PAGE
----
Surrounding landscape

To analyze the impact of forest age and prevalence of wet areas in the surrounding landscape on red-listed species in the young stands, three virtual buffer zones were created using a geographic information system (ArcGis 9.1). The buffer zones were centred in the young plots and reached 100, 200 and 400 meters, respectively, from the plot edge. Within these buffer zones the area of old forests was measured using kNN (k- Nearest Neighbour) satellite mapping, with a 25×25 m resolution. To the area present old stands we added the area of forests younger than our focal young stands. The rationale for this was that forests that were younger than our inventoried young stands were old at the time of harvest of our focal stands, and may thus have acted as propagule sources before being clear-cut. The remote sensing kNN-data is calibrated against field data from the National Forest Inventory, i.e. the annual national field sample of forest variables [42].

The prevalence of wetlands, defined as areas of permanent soil water-saturation, within 100 and 400 metres, respectively, of the young stand plots was measured in ArcGis from the terrain map (1∶25 000). The direction of each young stand in relation to their adjacent old stand was recorded from maps in ArcGis 9.1. The young stands were then put into one of two cardinal position groups, N and S (where N-stands were located E, NE, N or NW and S-stands were located W, SW, S or SE of the old stand). Nine stands were in the north-facing and 10 in the south-facing group. When analyzing the effect of cardinal direction of the border, only the band 0 to 20 m in the young stands was used, since any shading effect of the old forest is likely to be insignificant further out in the stand. Altitude measurements were obtained from the forest company stand database.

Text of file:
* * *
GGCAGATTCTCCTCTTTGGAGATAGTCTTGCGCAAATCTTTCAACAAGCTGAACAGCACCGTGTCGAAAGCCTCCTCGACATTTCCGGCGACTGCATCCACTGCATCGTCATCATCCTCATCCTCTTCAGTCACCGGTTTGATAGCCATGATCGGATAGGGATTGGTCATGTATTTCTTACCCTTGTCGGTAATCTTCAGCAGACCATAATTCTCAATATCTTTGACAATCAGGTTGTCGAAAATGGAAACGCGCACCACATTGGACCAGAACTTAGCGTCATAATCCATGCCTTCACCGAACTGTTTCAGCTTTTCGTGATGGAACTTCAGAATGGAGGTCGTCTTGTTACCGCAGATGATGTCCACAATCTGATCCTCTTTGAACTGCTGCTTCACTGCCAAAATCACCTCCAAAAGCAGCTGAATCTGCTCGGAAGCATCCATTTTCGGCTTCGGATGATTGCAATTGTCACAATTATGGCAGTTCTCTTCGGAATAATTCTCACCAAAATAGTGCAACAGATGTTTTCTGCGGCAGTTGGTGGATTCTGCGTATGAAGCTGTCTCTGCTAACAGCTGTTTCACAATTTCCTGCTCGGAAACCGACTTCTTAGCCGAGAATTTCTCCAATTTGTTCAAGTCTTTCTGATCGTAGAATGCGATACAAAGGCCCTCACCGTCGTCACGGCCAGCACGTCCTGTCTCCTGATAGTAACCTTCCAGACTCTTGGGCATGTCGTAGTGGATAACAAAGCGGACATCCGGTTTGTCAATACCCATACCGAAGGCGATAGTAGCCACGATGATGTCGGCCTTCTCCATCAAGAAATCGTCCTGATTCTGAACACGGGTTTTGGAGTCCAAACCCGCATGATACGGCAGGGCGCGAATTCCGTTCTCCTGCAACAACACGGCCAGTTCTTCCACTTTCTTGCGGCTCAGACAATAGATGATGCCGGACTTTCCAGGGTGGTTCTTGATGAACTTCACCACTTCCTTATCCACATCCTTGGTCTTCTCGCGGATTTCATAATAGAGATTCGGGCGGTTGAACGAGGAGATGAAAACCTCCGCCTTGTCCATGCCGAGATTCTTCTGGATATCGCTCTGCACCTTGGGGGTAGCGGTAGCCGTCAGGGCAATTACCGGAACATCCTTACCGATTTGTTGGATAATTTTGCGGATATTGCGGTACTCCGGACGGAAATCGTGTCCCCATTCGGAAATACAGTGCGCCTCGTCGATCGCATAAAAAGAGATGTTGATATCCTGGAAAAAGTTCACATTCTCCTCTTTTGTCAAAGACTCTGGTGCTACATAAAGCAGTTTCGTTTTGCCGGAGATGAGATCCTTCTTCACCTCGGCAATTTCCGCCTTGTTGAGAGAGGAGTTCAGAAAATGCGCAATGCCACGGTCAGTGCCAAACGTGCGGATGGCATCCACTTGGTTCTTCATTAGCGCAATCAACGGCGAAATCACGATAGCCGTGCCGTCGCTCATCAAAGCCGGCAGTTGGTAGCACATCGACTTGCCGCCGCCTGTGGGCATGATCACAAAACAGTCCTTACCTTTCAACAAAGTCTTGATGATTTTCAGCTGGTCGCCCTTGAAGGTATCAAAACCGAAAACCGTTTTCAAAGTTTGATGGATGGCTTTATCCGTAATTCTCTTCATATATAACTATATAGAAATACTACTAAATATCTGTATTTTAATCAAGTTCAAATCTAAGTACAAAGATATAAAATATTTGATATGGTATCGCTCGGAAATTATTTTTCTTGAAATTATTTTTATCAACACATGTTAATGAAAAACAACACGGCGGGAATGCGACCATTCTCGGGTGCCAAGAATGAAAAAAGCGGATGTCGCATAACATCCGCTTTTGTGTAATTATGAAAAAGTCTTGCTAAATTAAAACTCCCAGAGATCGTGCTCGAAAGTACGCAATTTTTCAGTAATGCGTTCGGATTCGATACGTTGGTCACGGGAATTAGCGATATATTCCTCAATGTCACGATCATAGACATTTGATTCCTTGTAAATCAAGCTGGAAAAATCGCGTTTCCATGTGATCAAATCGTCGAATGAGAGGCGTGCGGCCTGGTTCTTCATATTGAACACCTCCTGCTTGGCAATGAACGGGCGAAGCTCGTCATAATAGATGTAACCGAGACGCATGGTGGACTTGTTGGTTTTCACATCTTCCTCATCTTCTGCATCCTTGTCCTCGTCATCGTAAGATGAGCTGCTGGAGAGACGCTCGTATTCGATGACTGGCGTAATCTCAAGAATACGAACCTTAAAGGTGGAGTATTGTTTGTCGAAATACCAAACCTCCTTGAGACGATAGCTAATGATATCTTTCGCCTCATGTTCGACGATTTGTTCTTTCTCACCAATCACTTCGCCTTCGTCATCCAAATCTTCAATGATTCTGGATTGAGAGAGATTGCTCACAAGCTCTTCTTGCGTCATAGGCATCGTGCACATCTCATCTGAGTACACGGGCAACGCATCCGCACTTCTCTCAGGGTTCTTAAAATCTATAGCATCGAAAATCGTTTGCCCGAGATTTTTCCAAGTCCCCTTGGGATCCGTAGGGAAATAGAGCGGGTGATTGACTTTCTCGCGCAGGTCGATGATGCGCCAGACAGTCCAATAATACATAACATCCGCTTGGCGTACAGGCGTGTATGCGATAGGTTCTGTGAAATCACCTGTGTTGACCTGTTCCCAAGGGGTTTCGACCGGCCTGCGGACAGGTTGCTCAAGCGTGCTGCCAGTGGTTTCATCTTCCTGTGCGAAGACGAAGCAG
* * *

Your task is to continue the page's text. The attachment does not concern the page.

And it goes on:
Statistical analysis